Joyent, one of the upstart cloudy infrastructure providers that is taking a custom software stack to market to peddle virty server and storage, has done a major revamp of the way it carves up slices on its Joyent Compute Service cloud.
With the rejiggering of its cloud, Joyent is not only cutting prices, it is also forging server slices that are more or less the same as the most popular configurations offered by Amazon Web Services and offering dozens of additional configurations not available (yet) on AWS.
Henry Wasik, CEO at Joyent, makes no bones about having to align the company with AWS, but he also doesn't want to give the wrong impression, either. "AWS has set the definitions, and we have to have a common format," explains Wasik to El Reg. "Our path to the future is not going to be following Amazon, but you have to have a common foundation."
To that end, Joyent has matched what it thinks are the thirteen most popular EC2 instances on and then is offering another 58 server slices that are spread across five different virty server types. Those would be:
- Standard instances with up to 128GB of memory
- High CPU instances with up to 32 Xeon E5 "Sandy Bridge" threads
- High Memory instances with up to 256GB of memory
- High IO instances with up to 6TB of SSD storage behind them
- High Storage instances with up to 30TB of disk capacity
In addition to the new types of instances, Joyent is also offering reserve instances like AWS does, with a one-year or three-year term, alongside its existing on-demand instances.
Joyent has three data centers in the United States – one in the San Francisco bay area, one in Las Vegas, and one in northern Virginia – and one in Europe in Amsterdam. Wasik says that Joyent is looking to fire up data centers in other regions, but was not going to pre-announce where these might be.
What Joyent is prepared to do is make the pricing the same across all of its regions as it builds out its cloud. So, at the moment, pricing in the US and Europe is going to be the same and priced in US dollars. Amazon, of course, charges different pricing in different regions where it operates its cloud.
"Our approach will make it easier for people to make decisions about where to put their workloads," says Wasik, because there will be no economic reason to not distribute workloads geographically.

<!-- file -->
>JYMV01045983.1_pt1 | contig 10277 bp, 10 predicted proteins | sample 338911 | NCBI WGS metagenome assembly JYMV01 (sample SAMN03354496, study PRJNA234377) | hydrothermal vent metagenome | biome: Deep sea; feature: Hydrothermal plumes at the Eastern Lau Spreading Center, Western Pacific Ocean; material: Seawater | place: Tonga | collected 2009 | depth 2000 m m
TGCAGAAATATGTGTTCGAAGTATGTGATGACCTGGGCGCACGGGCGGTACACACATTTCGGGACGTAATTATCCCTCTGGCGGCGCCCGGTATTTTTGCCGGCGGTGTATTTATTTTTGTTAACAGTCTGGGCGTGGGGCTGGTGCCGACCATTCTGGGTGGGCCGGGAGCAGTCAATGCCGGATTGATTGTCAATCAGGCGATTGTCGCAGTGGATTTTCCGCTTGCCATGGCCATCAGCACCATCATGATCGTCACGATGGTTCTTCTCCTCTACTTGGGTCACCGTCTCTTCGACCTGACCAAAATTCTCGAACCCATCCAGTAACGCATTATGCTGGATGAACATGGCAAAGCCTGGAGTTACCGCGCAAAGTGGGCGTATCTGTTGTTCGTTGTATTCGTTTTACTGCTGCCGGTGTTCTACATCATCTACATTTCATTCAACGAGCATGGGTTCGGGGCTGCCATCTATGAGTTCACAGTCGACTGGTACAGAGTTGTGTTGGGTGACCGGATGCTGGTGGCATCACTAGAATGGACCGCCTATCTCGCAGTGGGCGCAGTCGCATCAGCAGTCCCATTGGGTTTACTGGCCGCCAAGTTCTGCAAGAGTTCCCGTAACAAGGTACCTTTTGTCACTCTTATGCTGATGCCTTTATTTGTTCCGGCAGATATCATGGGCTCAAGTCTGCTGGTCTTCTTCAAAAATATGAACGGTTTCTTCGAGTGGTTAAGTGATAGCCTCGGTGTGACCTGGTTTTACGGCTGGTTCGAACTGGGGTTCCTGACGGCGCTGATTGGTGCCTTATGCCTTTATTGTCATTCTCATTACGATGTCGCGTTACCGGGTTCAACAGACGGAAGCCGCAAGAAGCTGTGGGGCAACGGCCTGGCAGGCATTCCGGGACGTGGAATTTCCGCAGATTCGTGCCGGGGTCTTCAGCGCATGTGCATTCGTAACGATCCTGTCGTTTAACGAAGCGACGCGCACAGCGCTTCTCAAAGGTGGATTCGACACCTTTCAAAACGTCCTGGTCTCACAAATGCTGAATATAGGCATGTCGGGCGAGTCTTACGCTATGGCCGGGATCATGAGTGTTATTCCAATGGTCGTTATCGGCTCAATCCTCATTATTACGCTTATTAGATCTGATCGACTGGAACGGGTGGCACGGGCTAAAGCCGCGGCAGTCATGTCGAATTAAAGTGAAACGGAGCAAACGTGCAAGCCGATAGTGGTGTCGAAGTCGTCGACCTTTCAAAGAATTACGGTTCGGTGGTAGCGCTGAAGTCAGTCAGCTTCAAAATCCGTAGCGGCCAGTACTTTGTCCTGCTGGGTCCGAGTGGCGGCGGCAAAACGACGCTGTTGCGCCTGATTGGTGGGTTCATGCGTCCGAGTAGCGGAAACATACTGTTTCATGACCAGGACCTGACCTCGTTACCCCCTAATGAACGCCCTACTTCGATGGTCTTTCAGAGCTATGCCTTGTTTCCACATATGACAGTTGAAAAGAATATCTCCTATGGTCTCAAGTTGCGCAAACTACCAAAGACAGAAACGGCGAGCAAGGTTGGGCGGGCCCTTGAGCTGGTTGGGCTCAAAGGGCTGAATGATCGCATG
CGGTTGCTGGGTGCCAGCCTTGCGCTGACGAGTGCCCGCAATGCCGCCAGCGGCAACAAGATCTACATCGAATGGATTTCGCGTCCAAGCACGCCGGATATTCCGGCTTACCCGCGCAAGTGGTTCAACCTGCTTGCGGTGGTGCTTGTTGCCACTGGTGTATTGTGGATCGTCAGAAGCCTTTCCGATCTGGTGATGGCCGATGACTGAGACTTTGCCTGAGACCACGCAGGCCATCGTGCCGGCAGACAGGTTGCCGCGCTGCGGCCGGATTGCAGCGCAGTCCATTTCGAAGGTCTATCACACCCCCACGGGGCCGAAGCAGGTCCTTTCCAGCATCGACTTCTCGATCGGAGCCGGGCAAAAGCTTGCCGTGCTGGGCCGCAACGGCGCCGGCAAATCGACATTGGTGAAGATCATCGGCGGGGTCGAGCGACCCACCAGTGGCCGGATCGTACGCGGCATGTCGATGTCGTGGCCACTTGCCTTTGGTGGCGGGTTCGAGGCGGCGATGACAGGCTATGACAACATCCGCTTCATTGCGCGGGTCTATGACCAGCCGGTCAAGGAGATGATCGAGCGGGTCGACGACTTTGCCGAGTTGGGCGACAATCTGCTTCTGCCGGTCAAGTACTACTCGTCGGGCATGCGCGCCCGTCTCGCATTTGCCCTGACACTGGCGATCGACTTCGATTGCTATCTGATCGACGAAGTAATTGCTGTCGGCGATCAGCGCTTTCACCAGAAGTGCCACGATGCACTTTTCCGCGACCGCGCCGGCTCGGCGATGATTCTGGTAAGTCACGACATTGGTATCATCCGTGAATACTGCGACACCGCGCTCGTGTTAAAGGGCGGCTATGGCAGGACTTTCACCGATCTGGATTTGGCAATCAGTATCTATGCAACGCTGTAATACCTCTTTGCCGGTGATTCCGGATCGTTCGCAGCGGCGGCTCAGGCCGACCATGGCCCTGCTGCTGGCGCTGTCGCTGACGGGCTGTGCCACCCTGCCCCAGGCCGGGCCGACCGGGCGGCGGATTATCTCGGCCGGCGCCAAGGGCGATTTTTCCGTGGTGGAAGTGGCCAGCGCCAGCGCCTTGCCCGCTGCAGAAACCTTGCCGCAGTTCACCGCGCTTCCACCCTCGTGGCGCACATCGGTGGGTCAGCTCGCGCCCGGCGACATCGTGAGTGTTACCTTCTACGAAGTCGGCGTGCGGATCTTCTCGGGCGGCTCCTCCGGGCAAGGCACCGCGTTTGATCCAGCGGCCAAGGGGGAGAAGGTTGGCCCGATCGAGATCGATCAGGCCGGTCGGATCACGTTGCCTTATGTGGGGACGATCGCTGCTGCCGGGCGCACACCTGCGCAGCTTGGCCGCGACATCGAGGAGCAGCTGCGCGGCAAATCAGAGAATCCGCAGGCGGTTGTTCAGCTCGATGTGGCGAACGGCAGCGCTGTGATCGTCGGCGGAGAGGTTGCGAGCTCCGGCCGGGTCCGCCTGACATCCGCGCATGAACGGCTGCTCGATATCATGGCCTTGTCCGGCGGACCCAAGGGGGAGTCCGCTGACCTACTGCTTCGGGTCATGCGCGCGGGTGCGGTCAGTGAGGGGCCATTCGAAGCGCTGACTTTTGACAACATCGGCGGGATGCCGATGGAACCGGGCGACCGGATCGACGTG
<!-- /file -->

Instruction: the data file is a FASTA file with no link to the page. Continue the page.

Also, the price changes are not mandatory for existing Joyent customers; if they are happy with their current configurations and pricing, they can switch to the new server slices when it is convenient for them. But considering that the prices have been lowered, they will probably want to jump.
Here at the El Reg systems desk, we know you like to make your own comparisons, so here are the ten configurations on the Joyent Compute Service and their pricing before the rejiggering went into effect today, running either Linux, SmartOS (a variant of the Solaris operating system), or Windows:
Here's the pricing and configuration on Joyent's cloud before May 23
This is how Joyent stacks itself up against the popular AWS EC2 instances running Linux:
You can see the Joyent price list online here, and it has an overlay to show you which instances are like what AWS instances.
In general, Joyent is offering roughly the same compute with the same virtual memory for around the same price as those thirteen AWS EC2 instances, although in many cases, those Joyent Compute Service images have slightly less storage associated with them.
The Joyent price advantage over the thirteen AWS instances varies. In many cases, as in the middle standard memory instances, the prices are exactly the same per slice, and there is a tiny fraction of a percent advantage that Joyent has with its high memory instances. But on the others, the price advantage ranges from 12.4 to 25 per cent.
Yes, it is insane to try to compete with Amazon on price when it comes to cloudy infrastructure. But cloud providers feel like they have little choice. They have to meet AWS and try to build from there.
One thing companies like Joyent could do, of course, is tweak that KVM hypervisor and self-service portal for the Joyent Cloud Service and allow customers to scale up processor threads, memory, disk, and flash independently of each other as their workloads suited.
Such flexibility would wreak havoc on server installation planning, and would make the massive game of server Tetris that all cloud providers play – trying to pack as many different shaped VMs onto servers as they can every hour – all that more difficult.
"That's definitely the direction that we are moving to over time," said Wasik. And he was referring to the industry at large, not Joyent in particular.
And given that extra layer of complexity, such independent scaling would be very difficult to implement unless you had live migration of virtual machines and a lot of excess hardware.
But, if this sort of flexibility would prove useful, then dynamic configurations could command a premium, particularly for workloads that do not scale so well horizontally across virty server slices as they do in a larger virtual server footprint.
It's something to think about. And to make sure Amazon doesn't do first if it is valuable. ®